• Keep flowers out of direct sunlight. Roses and Tulips in particular will "blow open" in bright light and reduce their lifespan. 
  • If purchasing cut stems (not already arranged in water), we recommend getting the flowers into water within 2 to 3 hours tops! Before placing in water, remove any greens that will be submerged in the water. Always give flowers a fresh cut, at a sharp angle, after they have been out of water for some time.
  • If arranging cut stems on your own, be sure to start with a vase that has been cleaned with warm soapy water or a tiny splash of household bleach. Once flowers are arranged in a vase, change the water every other day. Switching out the old water for clean, fresh water is more important than any special ingredient or chemical. When possible, give flower stems a fresh cut when changing the water. It is worth investing in a good pair of floral scissors, a sharp knife or useful clippers. 
  • Special note about cut hydrangeas: they are very thirsty and require the vase to be topped up daily, so be sure to keep an eye on them.
  • Also note, some flowers with fleshy stems will continue to grow even after they have been cut -- these include tulips and anemones. You may wish to cut these as they grow, to maintain the appearance of your arrangement.  



  • Succulents and calandiva kalanchoes require very little water. Let the surface of the soil dry between waterings. Every 10-14 days, check the soil moisture level. If it is dry, water enough to moisten, but never soak with water. Plants will require less water in the Winter months than in Summer.
  • They require warm, bright light including some direct sun. Ideal temperature for succulents and kalanchoes is 60 to 75 degrees F. 
  • Kalanchoe blooms will last two to six weeks, but plants can live and rebloom for two to three years with proper care. In order for plants to rebloom, place the plant in complete darkness for several weeks as this will encourage new buds to form.
  • When plants become too large for container they are housed in, they can be repotted -- best to do this in the late Spring/early Summer.



  • With proper care, African Violets can last years. New African Violets can be grown by rooting stem cuttings.
  • Keep soil moist. When watering, take care not to wet leaves. Botrytis (gray mold) is an indication that plant is too wet.
  • Keep in bright, indirect light (a sunny room, away from the direct rays in a windowsill). Too little light can stop flowering, but plants need eight hours of darkness nightly to bloom. 
  • 65 degrees F to 75 degrees F.
  • To thrive, pinch off old flower stems and leaves.



  • The bloom cycle for orchids, from the opening of the first buds to fading, will typically last two to six months.
  • Keep orchid soil moist, but be sure not to overwater! Yellow and droopy leaves are a sign of overwatering. They only need to be watered every 10 to 14 days, and with a very small amount of water, just a couple of tablespoons. Aim to water at the center of the leaf base. Alternatively, you may place an ice cube in the plant.
  • Orchids prefer bright, indirect light. A sunny room will do, but avoid direct sun rays. The ideal temperature for orchids is 70 to 80 degrees F during the day, and they appreciate cooler temps at night.
  • We do not recommend repotting, unless the potting medium starts to decompose. If repotting, it is best to do so when the plant is not in bloom. 
  • Once blooms fade, continue to monitor the moisture level of the soil and water the green leaves. It is likely that the orchid will rebloom -- be patient, sometimes the plant will surprise you after many months. Colder temps will encourage new bloom spikes to grow, and reblooming often occurs from late Winter through the Spring.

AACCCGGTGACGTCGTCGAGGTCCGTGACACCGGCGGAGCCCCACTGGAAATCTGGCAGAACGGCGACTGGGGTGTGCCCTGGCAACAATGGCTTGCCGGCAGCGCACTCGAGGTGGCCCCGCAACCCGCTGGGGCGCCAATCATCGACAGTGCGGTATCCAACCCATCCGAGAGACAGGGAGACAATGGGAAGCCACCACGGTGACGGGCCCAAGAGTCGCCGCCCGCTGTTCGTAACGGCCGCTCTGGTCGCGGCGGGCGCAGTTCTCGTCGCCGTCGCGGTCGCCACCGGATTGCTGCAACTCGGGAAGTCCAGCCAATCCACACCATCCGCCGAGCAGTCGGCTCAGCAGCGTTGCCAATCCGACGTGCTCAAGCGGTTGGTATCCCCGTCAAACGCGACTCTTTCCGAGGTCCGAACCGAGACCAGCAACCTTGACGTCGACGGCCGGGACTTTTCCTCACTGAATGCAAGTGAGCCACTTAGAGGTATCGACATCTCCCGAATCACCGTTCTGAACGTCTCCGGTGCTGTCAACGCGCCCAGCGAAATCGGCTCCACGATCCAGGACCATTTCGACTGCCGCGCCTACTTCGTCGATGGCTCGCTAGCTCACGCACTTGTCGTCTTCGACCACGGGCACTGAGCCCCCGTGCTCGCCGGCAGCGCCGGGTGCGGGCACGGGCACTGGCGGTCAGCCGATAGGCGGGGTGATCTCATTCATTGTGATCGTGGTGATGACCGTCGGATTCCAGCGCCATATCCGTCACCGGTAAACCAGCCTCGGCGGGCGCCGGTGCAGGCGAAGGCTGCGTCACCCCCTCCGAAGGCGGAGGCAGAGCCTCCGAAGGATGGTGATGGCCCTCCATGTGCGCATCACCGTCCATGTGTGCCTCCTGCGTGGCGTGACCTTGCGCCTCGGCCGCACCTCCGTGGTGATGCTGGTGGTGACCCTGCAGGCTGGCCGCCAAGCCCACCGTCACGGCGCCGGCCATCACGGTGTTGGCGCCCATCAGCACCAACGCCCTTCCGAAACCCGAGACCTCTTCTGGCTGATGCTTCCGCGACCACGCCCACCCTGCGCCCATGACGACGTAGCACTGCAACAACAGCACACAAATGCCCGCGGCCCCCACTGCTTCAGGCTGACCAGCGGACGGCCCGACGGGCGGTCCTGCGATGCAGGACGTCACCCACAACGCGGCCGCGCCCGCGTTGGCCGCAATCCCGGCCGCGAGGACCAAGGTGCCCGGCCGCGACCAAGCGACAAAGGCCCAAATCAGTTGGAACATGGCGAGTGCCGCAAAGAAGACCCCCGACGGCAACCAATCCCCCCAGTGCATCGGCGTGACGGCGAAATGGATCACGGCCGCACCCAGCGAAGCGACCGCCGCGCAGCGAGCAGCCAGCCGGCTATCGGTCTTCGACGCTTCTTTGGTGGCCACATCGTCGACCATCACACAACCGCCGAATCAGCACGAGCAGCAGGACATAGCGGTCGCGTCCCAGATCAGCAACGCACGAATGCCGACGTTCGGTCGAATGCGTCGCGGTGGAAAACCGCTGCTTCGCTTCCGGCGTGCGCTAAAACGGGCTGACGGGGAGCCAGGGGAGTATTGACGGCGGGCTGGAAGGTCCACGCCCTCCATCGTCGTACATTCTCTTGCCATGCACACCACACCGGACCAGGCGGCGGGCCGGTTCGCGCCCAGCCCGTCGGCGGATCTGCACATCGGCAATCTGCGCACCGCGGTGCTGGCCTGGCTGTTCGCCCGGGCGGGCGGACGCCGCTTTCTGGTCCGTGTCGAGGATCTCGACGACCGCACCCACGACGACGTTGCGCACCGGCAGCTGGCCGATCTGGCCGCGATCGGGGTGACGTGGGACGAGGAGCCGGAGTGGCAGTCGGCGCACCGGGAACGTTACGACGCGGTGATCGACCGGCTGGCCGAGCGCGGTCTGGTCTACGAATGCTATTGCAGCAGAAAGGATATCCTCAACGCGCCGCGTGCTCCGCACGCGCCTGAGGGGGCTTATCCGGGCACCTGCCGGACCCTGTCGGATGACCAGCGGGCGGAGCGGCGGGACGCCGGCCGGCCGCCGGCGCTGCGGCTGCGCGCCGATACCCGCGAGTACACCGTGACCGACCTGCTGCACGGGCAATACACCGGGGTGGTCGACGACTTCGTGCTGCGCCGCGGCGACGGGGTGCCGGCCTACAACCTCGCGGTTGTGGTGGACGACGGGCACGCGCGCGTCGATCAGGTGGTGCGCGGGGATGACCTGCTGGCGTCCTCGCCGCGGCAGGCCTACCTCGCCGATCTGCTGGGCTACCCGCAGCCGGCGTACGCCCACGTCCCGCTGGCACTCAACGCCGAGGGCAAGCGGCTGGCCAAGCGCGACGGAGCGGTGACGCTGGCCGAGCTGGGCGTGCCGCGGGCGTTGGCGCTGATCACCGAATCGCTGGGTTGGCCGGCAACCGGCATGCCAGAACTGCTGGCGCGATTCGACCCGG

• To encourage reblooming you may want to "cut back" the bloom spike. If the nodes along the bloom spike appear dry and brown you are better off cutting the entire spike at the base. If the nodes are green and fresh looking you can "cut back" several nodes from where the blooms appear, snipping just above the node -- a new spike may shoot from this place leading to new blooms.



  • Soil should be kept moist. Will often require watering at least once per day, especially during warmer months. Best way to water is by holding over a sink, allowing water to drain and/or squeezing out the excess. Mist leaves with spray bottle if possible.
  • Hydrangeas should be kept out of direct sunlight. They prefer bright, indirect light which means out of the sun's direct rays. Hydrangeas prefer temperatures of 65 to 70 degrees F during the day, and can tolerate temps as low as 50 degrees F at night.
  • Expect each flower head to last two to three weeks. After flowering, Hydrangea plants can be potted outside in the ground in a spot where they will receive full morning sun and light afternoon shade. 

To see what we have available for purchase online today, visit our Seasonal Collection, or more specifically our Plants & Gifts. You can also visit us in person at 79 Union Street in Newton Centre, MA.


At Bloomsbury Park Flowers, we make every effort to sell only the healthiest and longest-lasting plants, and we rigorously care for the plants in our store. We understand that there may be situations in which the plant you purchase does not thrive as you would hope or expect. If this is the case, or if you do not know how best to care for the plant, please call the store as soon as possible and we will be happy to consult with you about the proper care. If the plant remains unhealthy despite proper care, we can accept returns on the item within two weeks (14 days) of purchase. A refund for store credit will be issued. Beyond this time, we cannot accept returns (although we will still be happy to provide advice).